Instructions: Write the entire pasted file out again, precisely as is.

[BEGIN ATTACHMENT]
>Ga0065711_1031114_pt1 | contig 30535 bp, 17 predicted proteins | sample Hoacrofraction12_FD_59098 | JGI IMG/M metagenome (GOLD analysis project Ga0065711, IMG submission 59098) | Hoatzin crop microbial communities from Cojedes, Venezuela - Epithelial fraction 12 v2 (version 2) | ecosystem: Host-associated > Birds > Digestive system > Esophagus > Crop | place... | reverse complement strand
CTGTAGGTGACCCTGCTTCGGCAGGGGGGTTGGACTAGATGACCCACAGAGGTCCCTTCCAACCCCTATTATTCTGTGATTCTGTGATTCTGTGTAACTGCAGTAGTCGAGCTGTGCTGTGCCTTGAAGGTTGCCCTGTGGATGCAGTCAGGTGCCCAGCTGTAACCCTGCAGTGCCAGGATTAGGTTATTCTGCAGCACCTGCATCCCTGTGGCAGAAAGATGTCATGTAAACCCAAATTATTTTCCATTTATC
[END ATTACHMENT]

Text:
>Ga0065711_1031114_pt1 | contig 30535 bp, 17 predicted proteins | sample Hoacrofraction12_FD_59098 | JGI IMG/M metagenome (GOLD analysis project Ga0065711, IMG submission 59098) | Hoatzin crop microbial communities from Cojedes, Venezuela - Epithelial fraction 12 v2 (version 2) | ecosystem: Host-associated > Birds > Digestive system > Esophagus > Crop | place... | reverse complement strand
CTGTAGGTGACCCTGCTTCGGCAGGGGGGTTGGACTAGATGACCCACAGAGGTCCCTTCCAACCCCTATTATTCTGTGATTCTGTGATTCTGTGTAACTGCAGTAGTCGAGCTGTGCTGTGCCTTGAAGGTTGCCCTGTGGATGCAGTCAGGTGCCCAGCTGTAACCCTGCAGTGCCAGGATTAGGTTATTCTGCAGCACCTGCATCCCTGTGGCAGAAAGATGTCATGTAAACCCAAATTATTTTCCATTTATC